There is an old trick on unix systems to allow a non-root user to "securely" share files with particular other users.

mkdir share
chmod 711 share #others can traverse share, but can't list its contents
mkdir share/d2ef7c19-5d7e-446f-ab97-d7d6c3dc8a8c #(randomly chosen secret subdir name)
cp -R /path/to/stuff_to_share share/d2ef7c19-5d7e-446f-ab97-d7d6c3dc8a8c
chmod -R 755 share/d2ef7c19-5d7e-446f-ab97-d7d6c3dc8a8c #allow others who know the secret path to access shared files

EDIT (clarification): I have to tell the people I want to share files with the secret path (in this case, ~myid/share/d2ef7c19-5d7e-446f-ab97-d7d6c3dc8a8c) in order to share the files with them.

My question is: how secure is this? If a third party (non-root) does not know the secret share name (in the example above: d2ef7c19-5d7e-446f-ab97-d7d6c3dc8a8c), is there any way they can learn about it?

  • You didnt shared it, it's a misconception you have, you simply hidded it. Shared would mean with samba/ftp in example
    – yagmoth555
    Jul 7 '16 at 18:36
  • 2
    You accepted an answer that requires root access to work. That is a rather uninteresting solution as there is no protection from root at all Jul 7 '16 at 20:57
  • @NeilSmithline if you tested my program you'll find that assertion to be false. Jul 7 '16 at 21:01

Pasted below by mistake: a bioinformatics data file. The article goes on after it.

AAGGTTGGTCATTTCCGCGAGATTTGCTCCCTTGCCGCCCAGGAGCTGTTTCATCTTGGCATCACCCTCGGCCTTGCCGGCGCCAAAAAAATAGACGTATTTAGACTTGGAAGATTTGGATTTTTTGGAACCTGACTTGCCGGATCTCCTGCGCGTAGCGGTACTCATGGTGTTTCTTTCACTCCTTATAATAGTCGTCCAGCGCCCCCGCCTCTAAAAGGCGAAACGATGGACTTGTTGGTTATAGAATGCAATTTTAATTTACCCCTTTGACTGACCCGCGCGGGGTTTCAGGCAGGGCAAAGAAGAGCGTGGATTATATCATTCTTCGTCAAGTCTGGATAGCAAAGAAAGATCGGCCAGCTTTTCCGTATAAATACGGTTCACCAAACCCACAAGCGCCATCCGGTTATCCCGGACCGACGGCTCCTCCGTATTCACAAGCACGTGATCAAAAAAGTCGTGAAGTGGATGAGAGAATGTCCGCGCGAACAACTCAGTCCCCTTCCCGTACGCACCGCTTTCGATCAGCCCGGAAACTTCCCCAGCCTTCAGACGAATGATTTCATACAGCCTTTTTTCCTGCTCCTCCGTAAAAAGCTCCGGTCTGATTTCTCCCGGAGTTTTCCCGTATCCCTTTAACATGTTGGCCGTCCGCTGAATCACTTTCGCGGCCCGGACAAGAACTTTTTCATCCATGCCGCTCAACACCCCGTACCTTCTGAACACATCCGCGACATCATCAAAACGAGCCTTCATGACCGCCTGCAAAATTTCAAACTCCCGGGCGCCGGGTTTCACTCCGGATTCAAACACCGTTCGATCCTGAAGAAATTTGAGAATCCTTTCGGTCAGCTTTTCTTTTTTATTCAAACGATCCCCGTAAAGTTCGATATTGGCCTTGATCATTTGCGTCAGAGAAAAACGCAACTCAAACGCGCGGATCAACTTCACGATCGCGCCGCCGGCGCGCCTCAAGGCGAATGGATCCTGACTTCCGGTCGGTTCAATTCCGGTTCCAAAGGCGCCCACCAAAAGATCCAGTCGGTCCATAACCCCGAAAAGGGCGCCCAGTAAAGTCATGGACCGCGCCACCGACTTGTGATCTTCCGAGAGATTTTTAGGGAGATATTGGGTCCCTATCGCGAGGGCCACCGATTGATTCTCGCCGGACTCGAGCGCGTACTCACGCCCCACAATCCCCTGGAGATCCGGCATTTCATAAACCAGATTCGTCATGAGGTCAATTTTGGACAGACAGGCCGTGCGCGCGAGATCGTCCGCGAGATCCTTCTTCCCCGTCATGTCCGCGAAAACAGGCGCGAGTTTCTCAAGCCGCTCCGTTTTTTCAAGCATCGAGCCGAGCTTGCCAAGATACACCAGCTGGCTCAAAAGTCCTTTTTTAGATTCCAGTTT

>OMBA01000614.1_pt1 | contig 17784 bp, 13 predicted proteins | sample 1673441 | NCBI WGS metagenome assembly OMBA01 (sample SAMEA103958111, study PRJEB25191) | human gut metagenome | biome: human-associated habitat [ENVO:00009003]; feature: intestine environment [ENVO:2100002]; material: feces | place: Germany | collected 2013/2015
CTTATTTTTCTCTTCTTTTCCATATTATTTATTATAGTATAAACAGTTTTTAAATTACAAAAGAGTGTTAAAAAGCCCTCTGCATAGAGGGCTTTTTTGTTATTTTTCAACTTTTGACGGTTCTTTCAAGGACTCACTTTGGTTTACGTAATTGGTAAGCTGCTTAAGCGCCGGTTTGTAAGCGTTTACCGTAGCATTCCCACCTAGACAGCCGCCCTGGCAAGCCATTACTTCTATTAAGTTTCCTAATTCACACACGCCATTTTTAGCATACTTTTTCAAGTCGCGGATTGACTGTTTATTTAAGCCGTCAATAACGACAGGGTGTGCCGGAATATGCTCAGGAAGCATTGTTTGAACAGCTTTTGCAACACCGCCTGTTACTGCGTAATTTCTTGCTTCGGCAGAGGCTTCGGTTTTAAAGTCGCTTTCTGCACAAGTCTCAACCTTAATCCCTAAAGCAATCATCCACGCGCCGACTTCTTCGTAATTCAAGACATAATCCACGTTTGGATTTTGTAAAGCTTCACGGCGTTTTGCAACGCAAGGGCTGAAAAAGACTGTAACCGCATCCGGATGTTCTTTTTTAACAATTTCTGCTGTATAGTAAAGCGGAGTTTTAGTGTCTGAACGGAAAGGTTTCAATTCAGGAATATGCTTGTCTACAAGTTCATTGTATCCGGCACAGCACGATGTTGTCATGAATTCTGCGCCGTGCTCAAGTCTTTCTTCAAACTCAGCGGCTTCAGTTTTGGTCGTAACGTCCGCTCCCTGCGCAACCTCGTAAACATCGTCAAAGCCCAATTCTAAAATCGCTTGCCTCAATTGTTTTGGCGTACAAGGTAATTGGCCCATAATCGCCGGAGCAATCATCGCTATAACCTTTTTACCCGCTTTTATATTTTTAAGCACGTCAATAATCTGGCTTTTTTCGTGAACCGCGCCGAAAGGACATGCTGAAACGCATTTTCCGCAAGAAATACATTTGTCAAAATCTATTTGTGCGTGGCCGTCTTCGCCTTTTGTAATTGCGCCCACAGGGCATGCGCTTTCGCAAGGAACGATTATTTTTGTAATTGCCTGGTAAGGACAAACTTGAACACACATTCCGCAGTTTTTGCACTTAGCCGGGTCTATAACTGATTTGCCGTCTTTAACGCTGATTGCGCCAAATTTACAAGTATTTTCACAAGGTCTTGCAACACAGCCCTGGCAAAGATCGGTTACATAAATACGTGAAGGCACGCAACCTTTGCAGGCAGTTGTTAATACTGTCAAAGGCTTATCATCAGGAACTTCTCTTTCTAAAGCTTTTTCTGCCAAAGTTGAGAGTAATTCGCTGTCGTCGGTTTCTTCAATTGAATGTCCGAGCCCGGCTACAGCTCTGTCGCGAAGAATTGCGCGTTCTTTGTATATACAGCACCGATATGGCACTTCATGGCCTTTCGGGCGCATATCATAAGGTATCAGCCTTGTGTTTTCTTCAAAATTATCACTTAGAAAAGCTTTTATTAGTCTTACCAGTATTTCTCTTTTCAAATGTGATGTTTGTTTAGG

• in short: it's not the absolute worst thing ever, but there are better ways of doing it.
    – dandavis
    Jul 7 '16 at 22:54

Well, you said any means.

Its not efficient, but one means to do this would be to continuously scan all running processes on a system (in particular if you expect someone to access a file in a few moments) and inspect all their arguments for matching paths to the base directory of the share. Once a match is found, you print the result.

The hope here is the accessor is using a command that takes the path to the file as an argument.

EDIT: This works for me for somewhat longer running processes like vim, dd or catting a large file.

import glob, re

share = re.compile('.*myshare.*')

while True:
  procs = glob.glob('/proc/*/cmdline')
  for p in procs:
      with open(p) as cmdline:
        cmd = cmdline.read()
        if share.search(cmd):
          print cmd.replace('\0', ' ')
    except OSError:

It doesn't pick up quick like 'touch' in its current form. You could potentially increase your chances by forking many processes doing the same search and/or overloading CPU resources to increase the running length of target processes -- although on Linux due to the scheduler and autogrouping thats still somewhat difficult.

This program doesn't work if hidepid=1 or hidepid=2 is the proc mount option in use. This is not a default on the majority of distros out there.

  • Thanks Matthew, this is just the sort of thing I was looking for.
    – Joe
    Jul 7 '16 at 20:10
  • 2
    How would this work assuming an unprivileged adversary?
    – zymhan
    Jul 7 '16 at 20:34
  • 1
    I believe that @WildVelociraptor is correct and that your "solution" only works if you're root. From proc.5.html "Sensitive files such as /proc/[pid]/cmdline and /proc/[pid]/status are now protected against other users." Jul 7 '16 at 20:56